Co-op Development in Immigrant
Communities
Presenters: Melanie Conn, Devco &
Gulalai Habib, Immigrant Services Society
of BC/Malalay Co-op
Afghanistan History
A landlocked country in the heart of
Asia
Population around 22 million
Three names:
-Aryana in antiquity
-Khurasan in the medieval era
-Afghanistan in modern times
Culture and Ethnicity
24 dialects
Dominant languages Dari (Farsi
dialect) & Pashtu
Blend of 26 ethnic races
- ie. Pashtuns, Tajiks, Uzbecs,
Hazars, Turkmen, Nuristanis
and many others
War and Human Losses
Over 32 years of intensive war &
occupation
Over 2 million people killed
(20% children)
3 million people internally displaced
2-3% of the population disabled
Over 6,700,000 become refugees
Obliteration of infrastructure
Life in refugee camps
 Deprived
of education
 Poor nutrition
 No legal protection
 No citizenship rights or access to
education
 Dramatic decline of literacy &
increase of child labour
 Extremely rough environment,
perfect for terrorist recruiting
Afghan Immigrants & Refugees in BC
Afghans are one of largest groups of
Government-Assisted refugees (GARs)
in BC for the past four years: 26.4%
47% of all Afghan clients settled in
Burnaby in 2006
 Majority of single parent families are
women who lost their husbands in war
Settlement Issues and Obstacles (1)
War trauma & depression
Low literacy
Language barriers
Financial dependence
Economic inequality
Marginalization
Settlement Issues and Obstacles (2)
Raising children in an alien culture
Poor health conditions
Limited opportunities
Lack of culturally appropriate centres &
other resources
Social isolation
Racial profiling since September 11th
Malalay Co-op
Beginnings:
 2003
 20 women
 1300 volunteer hours
 A community solution to move towards
economic security
Three focuses of Malalay:
1.
Develop the co-operative
2. Develop and test an experiential
learning model for new immigrant and
refugee women
3. Identify policy and program
recommendations to create an enabling
environment for new immigrant & refugee
women.
“My dream of the Co-op is not
only to be financially
independent and prove that I
have some skills to contribute,
but also to regain my
confidence and, above all, my
dignity.” Zakia, Dec. 2004
Diversity of Members
Language
 Age
Ethnic background
Mental and physical ability
Language
Marital and social status
Rural and urban experience
Duration of settlement in Canada
Education
Supporters
Project Team
 The
Immigrant Services
Society of BC
 CCEDNet
 Devco
Financial
supporters
•
•
•
•
•
•
Vancity Community
Foundation
Status of Women
Canada
Vibrant Burnaby
West Vancouver
Unitarian Church
WomenFutures
BC Co-op Association
In-kind contributions
•
Afghan-Canadian Women’s Network of BC
•
Immigrant Services Society of BC
•
City of Burnaby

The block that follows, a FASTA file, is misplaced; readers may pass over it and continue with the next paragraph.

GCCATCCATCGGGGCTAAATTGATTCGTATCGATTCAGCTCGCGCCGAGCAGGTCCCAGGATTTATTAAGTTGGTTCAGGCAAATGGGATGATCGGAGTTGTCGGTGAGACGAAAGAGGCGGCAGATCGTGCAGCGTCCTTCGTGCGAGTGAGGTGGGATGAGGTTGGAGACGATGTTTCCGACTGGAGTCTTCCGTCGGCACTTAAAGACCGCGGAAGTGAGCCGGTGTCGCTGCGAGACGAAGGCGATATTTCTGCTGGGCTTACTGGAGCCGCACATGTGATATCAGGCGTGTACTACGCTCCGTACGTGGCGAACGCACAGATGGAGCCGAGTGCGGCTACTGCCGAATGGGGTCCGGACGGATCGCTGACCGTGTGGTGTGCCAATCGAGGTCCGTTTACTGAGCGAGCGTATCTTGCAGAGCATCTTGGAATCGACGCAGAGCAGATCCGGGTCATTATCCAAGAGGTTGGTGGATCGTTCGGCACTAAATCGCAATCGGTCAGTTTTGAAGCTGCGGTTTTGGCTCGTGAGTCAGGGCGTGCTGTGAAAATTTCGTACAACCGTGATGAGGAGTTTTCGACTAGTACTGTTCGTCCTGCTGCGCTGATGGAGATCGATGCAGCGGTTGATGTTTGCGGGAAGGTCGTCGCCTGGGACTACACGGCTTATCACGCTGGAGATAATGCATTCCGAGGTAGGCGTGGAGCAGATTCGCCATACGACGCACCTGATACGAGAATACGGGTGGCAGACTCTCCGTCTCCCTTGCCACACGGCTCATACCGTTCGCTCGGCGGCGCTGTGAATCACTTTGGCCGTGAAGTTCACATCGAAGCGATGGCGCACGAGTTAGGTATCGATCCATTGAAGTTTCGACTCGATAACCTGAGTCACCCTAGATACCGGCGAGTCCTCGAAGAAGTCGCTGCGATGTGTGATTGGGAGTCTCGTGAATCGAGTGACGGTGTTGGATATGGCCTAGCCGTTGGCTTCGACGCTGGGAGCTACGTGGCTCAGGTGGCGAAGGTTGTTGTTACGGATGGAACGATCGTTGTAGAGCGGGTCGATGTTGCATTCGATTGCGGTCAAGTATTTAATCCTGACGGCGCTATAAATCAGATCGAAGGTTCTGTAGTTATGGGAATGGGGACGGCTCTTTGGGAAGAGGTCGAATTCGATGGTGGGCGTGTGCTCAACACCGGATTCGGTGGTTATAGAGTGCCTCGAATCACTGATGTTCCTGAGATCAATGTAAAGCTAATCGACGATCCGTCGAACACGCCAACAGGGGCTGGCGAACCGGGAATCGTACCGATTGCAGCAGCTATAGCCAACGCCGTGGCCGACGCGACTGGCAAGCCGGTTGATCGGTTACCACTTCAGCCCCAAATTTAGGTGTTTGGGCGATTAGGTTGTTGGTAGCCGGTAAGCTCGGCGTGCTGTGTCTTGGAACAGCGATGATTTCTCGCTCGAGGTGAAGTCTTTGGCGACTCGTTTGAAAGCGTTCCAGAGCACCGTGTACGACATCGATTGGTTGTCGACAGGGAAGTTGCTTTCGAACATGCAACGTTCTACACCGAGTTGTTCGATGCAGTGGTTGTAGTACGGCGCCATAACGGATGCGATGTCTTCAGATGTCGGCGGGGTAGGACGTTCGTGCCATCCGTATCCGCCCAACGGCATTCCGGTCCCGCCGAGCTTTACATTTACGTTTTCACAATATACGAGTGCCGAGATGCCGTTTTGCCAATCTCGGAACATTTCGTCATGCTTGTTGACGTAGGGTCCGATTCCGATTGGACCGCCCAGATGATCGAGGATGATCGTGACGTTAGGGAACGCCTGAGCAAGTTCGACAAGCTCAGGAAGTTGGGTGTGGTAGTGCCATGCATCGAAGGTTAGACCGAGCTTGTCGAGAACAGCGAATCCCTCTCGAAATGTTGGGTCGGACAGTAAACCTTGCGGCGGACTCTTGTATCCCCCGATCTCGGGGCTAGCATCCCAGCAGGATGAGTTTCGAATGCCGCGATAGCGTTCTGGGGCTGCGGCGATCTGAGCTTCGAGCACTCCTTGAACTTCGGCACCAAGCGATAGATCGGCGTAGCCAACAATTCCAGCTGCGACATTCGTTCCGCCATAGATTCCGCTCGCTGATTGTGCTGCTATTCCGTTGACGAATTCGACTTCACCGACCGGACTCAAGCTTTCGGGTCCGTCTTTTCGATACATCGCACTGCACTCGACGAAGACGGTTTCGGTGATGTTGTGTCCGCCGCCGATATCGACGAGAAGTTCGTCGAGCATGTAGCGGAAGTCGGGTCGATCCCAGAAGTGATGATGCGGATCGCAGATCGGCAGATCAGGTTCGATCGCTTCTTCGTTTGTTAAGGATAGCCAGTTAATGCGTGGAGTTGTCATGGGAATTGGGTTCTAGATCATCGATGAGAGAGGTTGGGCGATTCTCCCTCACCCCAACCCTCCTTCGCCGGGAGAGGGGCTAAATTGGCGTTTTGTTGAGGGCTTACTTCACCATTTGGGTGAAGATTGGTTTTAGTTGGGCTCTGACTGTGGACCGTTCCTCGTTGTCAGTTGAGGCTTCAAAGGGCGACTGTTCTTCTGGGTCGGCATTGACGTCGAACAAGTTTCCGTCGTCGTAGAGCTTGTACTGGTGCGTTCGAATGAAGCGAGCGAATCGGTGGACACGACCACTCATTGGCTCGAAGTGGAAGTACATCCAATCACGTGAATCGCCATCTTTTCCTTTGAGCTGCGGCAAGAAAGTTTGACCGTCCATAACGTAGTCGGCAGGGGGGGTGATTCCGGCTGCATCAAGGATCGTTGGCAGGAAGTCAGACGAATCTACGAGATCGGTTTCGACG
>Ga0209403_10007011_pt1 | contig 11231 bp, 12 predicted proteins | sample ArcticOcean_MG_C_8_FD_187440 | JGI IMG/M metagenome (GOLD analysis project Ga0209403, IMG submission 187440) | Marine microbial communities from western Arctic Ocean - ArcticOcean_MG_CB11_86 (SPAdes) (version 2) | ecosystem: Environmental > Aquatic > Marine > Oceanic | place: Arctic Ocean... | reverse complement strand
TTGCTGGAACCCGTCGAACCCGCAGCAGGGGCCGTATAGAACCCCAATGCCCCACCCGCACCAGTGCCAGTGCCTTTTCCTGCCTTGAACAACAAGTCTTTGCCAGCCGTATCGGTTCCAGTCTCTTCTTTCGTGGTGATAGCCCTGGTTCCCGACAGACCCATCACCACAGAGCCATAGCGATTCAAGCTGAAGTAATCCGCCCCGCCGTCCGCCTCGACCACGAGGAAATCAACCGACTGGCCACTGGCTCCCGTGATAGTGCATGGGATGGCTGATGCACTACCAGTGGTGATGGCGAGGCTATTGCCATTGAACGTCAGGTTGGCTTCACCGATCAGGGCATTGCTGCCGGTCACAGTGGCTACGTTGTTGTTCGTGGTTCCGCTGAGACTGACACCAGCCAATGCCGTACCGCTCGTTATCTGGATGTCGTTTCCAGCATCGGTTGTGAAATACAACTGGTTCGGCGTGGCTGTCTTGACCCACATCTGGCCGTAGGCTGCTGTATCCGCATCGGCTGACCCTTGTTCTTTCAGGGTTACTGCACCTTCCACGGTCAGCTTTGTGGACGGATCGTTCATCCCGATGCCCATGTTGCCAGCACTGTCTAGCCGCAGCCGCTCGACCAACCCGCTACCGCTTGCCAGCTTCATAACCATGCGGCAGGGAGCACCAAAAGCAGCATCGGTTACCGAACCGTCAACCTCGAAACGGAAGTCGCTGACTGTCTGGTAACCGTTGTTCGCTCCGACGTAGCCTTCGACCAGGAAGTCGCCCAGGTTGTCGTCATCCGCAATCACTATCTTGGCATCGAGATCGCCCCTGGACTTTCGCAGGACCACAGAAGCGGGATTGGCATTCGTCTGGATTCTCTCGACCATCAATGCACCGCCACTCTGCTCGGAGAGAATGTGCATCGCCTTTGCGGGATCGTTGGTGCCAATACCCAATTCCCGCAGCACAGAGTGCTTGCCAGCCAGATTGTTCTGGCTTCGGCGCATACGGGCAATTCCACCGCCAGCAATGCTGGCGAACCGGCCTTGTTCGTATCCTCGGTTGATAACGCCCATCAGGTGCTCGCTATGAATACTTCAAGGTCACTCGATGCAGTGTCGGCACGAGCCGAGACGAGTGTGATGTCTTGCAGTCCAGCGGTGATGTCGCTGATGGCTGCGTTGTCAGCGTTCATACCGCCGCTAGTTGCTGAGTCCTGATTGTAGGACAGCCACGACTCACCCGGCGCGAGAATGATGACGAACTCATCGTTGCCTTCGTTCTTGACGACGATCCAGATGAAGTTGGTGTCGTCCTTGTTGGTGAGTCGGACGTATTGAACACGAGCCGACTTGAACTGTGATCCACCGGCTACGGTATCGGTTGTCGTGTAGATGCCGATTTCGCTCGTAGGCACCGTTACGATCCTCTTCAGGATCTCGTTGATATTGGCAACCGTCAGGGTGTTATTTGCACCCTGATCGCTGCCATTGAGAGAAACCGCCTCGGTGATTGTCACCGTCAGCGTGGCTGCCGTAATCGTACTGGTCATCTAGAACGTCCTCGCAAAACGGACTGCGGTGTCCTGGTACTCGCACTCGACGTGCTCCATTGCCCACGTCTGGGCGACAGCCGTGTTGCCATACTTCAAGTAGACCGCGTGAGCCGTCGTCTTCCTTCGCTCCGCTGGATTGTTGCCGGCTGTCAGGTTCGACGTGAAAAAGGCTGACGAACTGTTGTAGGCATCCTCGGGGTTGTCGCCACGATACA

•
Burnaby School District 41
•
Burnaby Learning Network
•
Devco
BC Muslim Women Association
Housing Families in Need Society
BC Co-operative Association
Burnaby Food Co-operative
Individuals
•
•
•
•
•
Lessons Learned
1. A co-op can be a powerful tool for
immigrant and refugee women to
become active participants in
Canadian society as well as in
their own community
•
•
•
Positive images of Muslim women
A bottom-up approach to
development
Time-consuming
2. Role of the settlement
worker
•
Bridge
•
Raise rights of members
•
Multi-skilled
3. Policy Barriers
•
Clawback
•
Need for multi-year funding
Co-op Development Practice
 Unique
•
•
•
situation
Language
Informal co-operation
Settlement issues
Co-op Development Practice
 Governance
 Finance
 Operations
 Lessons
Learned
Co-op Development Practice
Governance
•
Significance
•
Timeline
Co-op Development Practice
Governance
•
•
•
•
Meetings
Quorum
Minutes
Board of Directors
Co-op Development Practice
Finances
•
•
•
Knowledge
Trust-Building
Practice Handling Money
Co-op Development Practice
Operations
•
•
•
•
•
•
Workspace
Equipment
Production
Income
Marketing
Business Consultant
Lessons Learned
1. Applying the Co-op Model
•
Working with a Colleague
• Interpretation
• Translation
• ESL, transportation
2. Role of Co-op Developer
•
Advisor
• Teacher
• Facilitator
• Outsider
3. Women’s Participation
•
Cultural issues
• Effect of war
• Settlement issues
• Need for Patience
4. Autonomy
•
Funding issues
• Group issues
• Feasibility issues
 Development
is much more than
material benefits, and is the sum of
people’s own aspirations, efforts, and
learning towards bettering themselves
materially, socially, intellectually, and
spiritually.
“If we had started a sewing coop ten years ago for Afghan
women we would not need
Welfare today”. Jamila, Oct.
2006
D
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